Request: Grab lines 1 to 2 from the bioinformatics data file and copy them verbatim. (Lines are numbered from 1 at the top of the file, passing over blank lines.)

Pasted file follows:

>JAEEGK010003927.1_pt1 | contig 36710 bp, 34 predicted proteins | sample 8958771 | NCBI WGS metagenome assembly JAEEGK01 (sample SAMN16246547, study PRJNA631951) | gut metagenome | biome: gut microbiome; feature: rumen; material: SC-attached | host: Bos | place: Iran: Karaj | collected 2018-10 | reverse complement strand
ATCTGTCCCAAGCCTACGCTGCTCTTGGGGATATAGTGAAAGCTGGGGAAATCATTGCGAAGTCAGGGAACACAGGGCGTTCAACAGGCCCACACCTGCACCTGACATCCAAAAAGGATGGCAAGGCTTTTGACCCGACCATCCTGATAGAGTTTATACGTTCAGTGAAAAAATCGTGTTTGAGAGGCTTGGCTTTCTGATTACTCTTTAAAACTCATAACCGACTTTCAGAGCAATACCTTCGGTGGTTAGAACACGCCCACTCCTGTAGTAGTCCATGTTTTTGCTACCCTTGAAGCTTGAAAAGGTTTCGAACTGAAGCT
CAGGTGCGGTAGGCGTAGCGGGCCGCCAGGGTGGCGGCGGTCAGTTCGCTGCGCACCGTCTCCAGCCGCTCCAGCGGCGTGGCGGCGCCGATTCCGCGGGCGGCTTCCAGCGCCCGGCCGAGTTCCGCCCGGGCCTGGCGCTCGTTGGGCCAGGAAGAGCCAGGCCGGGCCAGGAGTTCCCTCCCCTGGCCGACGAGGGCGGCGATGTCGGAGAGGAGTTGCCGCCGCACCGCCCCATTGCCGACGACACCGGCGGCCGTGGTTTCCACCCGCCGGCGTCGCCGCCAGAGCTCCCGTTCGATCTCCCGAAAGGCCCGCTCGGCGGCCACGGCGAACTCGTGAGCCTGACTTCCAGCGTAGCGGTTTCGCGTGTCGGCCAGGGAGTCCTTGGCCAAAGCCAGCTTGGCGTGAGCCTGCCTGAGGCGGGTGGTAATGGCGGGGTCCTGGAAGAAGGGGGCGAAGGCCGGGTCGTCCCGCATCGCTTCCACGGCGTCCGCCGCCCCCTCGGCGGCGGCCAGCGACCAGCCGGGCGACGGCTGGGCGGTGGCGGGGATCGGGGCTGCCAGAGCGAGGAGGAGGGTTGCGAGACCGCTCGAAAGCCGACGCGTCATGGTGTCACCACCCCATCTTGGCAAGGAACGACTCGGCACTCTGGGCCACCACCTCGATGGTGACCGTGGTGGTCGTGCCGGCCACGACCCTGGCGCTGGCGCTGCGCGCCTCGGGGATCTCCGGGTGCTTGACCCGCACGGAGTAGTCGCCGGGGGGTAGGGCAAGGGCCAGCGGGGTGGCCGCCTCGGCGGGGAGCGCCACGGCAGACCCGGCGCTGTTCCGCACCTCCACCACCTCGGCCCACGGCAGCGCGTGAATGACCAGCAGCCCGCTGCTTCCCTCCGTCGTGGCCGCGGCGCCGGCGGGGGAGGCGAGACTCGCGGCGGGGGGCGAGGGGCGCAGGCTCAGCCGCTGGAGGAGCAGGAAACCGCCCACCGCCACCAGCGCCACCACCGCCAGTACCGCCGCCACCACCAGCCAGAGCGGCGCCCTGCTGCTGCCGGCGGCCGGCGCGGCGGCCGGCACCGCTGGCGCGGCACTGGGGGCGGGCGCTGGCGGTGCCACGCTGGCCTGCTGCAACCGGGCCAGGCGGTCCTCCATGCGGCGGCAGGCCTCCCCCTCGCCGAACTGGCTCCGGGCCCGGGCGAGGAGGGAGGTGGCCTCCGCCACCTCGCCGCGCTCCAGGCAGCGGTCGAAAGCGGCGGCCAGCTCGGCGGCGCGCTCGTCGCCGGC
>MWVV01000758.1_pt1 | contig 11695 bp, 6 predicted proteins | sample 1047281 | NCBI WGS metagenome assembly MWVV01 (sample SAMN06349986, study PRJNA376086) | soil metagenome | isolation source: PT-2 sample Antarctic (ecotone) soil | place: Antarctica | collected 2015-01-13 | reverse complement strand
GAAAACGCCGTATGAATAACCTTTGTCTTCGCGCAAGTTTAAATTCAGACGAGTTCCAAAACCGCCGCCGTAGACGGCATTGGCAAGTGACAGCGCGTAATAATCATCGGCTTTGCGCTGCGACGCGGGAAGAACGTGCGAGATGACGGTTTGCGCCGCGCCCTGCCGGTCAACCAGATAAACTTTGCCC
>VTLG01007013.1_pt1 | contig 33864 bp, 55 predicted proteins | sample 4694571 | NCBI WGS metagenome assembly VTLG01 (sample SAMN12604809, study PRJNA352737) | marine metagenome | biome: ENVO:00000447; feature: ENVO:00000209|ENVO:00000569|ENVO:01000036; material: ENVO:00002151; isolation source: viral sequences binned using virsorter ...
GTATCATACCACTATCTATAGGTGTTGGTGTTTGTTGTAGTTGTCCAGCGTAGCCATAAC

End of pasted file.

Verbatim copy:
>JAEEGK010003927.1_pt1 | contig 36710 bp, 34 predicted proteins | sample 8958771 | NCBI WGS metagenome assembly JAEEGK01 (sample SAMN16246547, study PRJNA631951) | gut metagenome | biome: gut microbiome; feature: rumen; material: SC-attached | host: Bos | place: Iran: Karaj | collected 2018-10 | reverse complement strand
ATCTGTCCCAAGCCTACGCTGCTCTTGGGGATATAGTGAAAGCTGGGGAAATCATTGCGAAGTCAGGGAACACAGGGCGTTCAACAGGCCCACACCTGCACCTGACATCCAAAAAGGATGGCAAGGCTTTTGACCCGACCATCCTGATAGAGTTTATACGTTCAGTGAAAAAATCGTGTTTGAGAGGCTTGGCTTTCTGATTACTCTTTAAAACTCATAACCGACTTTCAGAGCAATACCTTCGGTGGTTAGAACACGCCCACTCCTGTAGTAGTCCATGTTTTTGCTACCCTTGAAGCTTGAAAAGGTTTCGAACTGAAGCT